TORONTO - As of May 17, Ontario reported 22,653 confirmed positive cases of Covid-19. In that context, the province has entered phase one of opening the economy, in a cautious effort to return to a “new normal”.
Some tabulations are encouraging; for example, Ontario's numbers also show that 17,360 of cases have been resolved. This represents a 76.6% recovery among confirmed positive cases. Few other jurisdictions in our daily world-wide updates indicate such positivity.
Nonetheless, Covid-19 has sadly claimed the lives of 1,881 people in Ontario. Of that number, 1,388 were residents in Long Term Care Homes (LTCH). It seems that we are collectively just beginning to understand the impact of such data: the deaths of seniors living in LTCH represent 74% of all Covid-19 related deaths in the province (chart 1).
In Ontario, there are 651 LTCH operating under licence granted by the Ministry of Long Term Care (MLTC). Each unit operates its own individual license. But not all license owners (licensees) operate the program or own the buildings that house the seniors under their care. Several have drawn public attention for their handling of the spread of the virus.
The top five owners and/or operators are: Sienna Senior Living, Extendicare, Southbridge (for which Extendicare Assist, a division of Extendicare Canada Inc., oversees the operations of their homes), Chartwell and Schlegel Villages. Combined, these top owners and/or operators are responsible for 148 LTCH. This represents 22.7% of all LTCH operating in Ontario (see chart 2).
The number is taken from a compilation of their self-declared totals either on their websites or/and from the MLTC. There are [minor] divergences. It is a business. Yet all of these businesses depend to an extent on Provincial government funding. To that extent, one could conclude that they are partners of Government in delivering this part of its Health policy. Based on data that is self-reported by the LTCH to the Ministry of Long Term Care (MLTC) and publicly made available on the province of Ontario's website (May 17), 512 deaths of the 1,388 cited above, occurred in these 148 LTCH (chart 3).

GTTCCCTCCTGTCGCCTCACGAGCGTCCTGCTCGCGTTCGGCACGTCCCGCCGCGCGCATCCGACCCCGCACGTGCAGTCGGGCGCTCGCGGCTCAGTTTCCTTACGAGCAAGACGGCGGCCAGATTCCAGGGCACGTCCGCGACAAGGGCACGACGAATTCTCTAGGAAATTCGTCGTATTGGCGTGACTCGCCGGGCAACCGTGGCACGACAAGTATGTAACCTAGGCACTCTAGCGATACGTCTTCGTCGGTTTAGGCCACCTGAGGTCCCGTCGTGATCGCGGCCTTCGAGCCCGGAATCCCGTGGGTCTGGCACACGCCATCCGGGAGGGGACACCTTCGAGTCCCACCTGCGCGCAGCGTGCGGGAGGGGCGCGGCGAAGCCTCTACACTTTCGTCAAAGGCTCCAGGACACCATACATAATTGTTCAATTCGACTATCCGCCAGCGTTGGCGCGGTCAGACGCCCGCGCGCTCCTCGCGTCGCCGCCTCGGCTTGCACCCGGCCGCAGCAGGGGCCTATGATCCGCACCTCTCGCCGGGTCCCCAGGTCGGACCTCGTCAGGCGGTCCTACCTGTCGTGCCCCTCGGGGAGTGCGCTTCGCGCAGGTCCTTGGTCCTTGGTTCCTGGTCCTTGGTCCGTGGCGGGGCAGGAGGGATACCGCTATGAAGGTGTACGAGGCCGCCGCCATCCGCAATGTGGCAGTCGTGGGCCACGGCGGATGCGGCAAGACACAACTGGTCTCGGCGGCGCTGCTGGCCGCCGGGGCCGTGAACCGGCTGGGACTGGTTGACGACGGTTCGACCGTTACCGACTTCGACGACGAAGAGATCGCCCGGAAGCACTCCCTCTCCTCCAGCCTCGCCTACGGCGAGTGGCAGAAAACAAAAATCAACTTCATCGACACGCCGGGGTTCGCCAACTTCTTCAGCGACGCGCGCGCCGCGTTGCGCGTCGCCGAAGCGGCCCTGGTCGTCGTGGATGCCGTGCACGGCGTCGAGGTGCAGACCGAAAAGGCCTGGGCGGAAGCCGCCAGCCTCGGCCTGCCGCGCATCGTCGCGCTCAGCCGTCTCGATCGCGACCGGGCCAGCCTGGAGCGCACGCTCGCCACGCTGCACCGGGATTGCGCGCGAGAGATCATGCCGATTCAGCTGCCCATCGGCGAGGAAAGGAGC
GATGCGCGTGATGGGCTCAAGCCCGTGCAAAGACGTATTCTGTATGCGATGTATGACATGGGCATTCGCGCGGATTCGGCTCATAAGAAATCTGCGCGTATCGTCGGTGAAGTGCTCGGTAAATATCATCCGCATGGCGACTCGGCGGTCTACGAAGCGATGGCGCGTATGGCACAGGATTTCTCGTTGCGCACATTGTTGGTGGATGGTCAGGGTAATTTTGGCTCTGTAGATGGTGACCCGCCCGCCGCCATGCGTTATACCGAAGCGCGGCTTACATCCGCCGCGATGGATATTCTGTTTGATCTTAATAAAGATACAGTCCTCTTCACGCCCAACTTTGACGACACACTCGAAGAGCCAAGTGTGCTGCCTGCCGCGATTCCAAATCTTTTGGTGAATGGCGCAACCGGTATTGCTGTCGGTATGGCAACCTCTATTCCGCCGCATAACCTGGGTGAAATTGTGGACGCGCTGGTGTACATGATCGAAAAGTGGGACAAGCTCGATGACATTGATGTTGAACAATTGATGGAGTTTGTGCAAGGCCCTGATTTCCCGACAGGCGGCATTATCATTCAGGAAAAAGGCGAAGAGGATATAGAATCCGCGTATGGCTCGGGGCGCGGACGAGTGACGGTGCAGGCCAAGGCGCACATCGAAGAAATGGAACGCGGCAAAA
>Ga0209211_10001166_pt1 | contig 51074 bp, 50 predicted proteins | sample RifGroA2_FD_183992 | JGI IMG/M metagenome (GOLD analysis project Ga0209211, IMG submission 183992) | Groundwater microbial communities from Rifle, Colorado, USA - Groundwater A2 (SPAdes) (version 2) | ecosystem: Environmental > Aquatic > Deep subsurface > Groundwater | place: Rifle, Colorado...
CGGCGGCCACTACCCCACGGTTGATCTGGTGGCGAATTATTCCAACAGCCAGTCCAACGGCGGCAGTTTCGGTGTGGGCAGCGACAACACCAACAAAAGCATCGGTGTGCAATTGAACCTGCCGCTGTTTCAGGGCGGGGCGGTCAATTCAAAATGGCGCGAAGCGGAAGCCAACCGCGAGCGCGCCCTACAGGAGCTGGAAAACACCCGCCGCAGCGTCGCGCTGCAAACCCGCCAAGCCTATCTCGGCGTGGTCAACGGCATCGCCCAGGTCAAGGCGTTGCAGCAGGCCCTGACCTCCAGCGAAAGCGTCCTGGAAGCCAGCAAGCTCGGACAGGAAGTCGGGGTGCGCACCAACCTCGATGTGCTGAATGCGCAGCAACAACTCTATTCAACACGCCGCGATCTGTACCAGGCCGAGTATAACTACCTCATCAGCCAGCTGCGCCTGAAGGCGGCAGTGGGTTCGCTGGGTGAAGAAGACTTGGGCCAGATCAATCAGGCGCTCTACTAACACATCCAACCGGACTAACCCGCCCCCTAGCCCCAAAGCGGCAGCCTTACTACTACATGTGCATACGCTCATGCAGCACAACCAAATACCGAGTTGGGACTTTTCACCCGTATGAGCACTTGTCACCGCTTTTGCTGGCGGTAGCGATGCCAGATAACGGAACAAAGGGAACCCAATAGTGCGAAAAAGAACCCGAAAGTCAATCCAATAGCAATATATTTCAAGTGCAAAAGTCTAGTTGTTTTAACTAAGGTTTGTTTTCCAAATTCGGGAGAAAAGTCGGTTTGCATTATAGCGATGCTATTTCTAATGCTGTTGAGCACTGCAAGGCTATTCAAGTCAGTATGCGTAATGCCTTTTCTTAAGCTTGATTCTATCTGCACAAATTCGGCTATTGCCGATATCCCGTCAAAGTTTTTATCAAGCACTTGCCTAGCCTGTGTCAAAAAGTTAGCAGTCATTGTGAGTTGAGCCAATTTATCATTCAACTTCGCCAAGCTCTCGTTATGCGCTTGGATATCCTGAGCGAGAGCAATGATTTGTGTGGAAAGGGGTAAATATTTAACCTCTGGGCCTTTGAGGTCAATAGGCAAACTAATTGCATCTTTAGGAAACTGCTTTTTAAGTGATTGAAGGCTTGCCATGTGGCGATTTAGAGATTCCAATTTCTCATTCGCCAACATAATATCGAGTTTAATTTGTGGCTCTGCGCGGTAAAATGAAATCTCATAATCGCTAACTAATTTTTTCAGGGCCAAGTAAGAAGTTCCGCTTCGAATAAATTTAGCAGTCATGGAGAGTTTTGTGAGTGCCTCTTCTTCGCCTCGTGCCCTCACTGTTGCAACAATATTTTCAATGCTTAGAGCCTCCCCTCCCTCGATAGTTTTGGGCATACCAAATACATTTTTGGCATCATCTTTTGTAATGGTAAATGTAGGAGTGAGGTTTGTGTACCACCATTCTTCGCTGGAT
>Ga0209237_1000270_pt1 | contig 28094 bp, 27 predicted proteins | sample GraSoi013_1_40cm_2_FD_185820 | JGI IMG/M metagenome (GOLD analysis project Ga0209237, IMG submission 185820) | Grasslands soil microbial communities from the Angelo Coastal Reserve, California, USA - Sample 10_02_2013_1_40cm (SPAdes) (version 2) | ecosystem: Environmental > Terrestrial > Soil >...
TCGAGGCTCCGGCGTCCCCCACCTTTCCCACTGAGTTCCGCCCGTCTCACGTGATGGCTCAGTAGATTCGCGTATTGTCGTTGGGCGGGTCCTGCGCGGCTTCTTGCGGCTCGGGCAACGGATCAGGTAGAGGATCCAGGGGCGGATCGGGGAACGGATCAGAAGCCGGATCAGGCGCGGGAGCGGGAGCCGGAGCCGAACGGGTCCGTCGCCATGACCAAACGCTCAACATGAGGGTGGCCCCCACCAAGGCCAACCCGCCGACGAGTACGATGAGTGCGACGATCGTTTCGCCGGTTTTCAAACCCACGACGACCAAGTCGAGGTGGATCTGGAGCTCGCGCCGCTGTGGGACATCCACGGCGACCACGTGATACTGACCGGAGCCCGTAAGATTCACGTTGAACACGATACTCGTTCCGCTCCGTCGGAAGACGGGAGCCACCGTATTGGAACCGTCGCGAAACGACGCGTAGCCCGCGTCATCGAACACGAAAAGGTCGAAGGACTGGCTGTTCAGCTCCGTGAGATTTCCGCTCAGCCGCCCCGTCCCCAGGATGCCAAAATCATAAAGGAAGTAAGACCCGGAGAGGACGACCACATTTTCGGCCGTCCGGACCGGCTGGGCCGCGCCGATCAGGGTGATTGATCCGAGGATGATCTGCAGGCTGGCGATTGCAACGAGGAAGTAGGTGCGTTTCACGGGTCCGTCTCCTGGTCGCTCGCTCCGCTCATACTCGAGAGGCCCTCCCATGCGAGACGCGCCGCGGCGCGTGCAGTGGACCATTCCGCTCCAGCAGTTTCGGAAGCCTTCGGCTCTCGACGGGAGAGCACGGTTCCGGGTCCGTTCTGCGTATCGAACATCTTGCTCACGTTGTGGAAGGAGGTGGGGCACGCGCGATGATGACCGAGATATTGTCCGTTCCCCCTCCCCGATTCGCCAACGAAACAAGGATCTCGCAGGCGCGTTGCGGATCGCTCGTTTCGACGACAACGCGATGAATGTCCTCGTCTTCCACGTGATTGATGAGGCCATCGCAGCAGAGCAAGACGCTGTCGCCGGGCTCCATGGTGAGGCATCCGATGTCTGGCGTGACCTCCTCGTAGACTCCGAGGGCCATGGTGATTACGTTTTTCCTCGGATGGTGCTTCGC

This represents a disconcerting 37% (36.9% to be exact) of all deaths that occurred in LTCH across the province (Chart 2). The locations where they occurred are under the ownership and/or management of these top fi ve operators. This is truly cause for alarm. All LTCH in Ontario are required to follow the guidelines, standards and obligations outlined by the government, including these top fi ve owners and/or operators.
It is not immediately apparent that they co-ordinate all their actions, even if they share in the funding of the associations structured to lobby government.
Last week, Ontario NDP leader Andrea Horwath called for a public inquiry into the government's handling of the crisis in LTCH. In response, Premier Doug Ford said that a "complete review" would be conducted into the province's long term care sector.
That is not the same as an inquiry which might look into cause and consequence.
One thing is certain, neither review nor investigation can possibly occur without examining the corporate structure and corporate culture of the leadership in these organizations.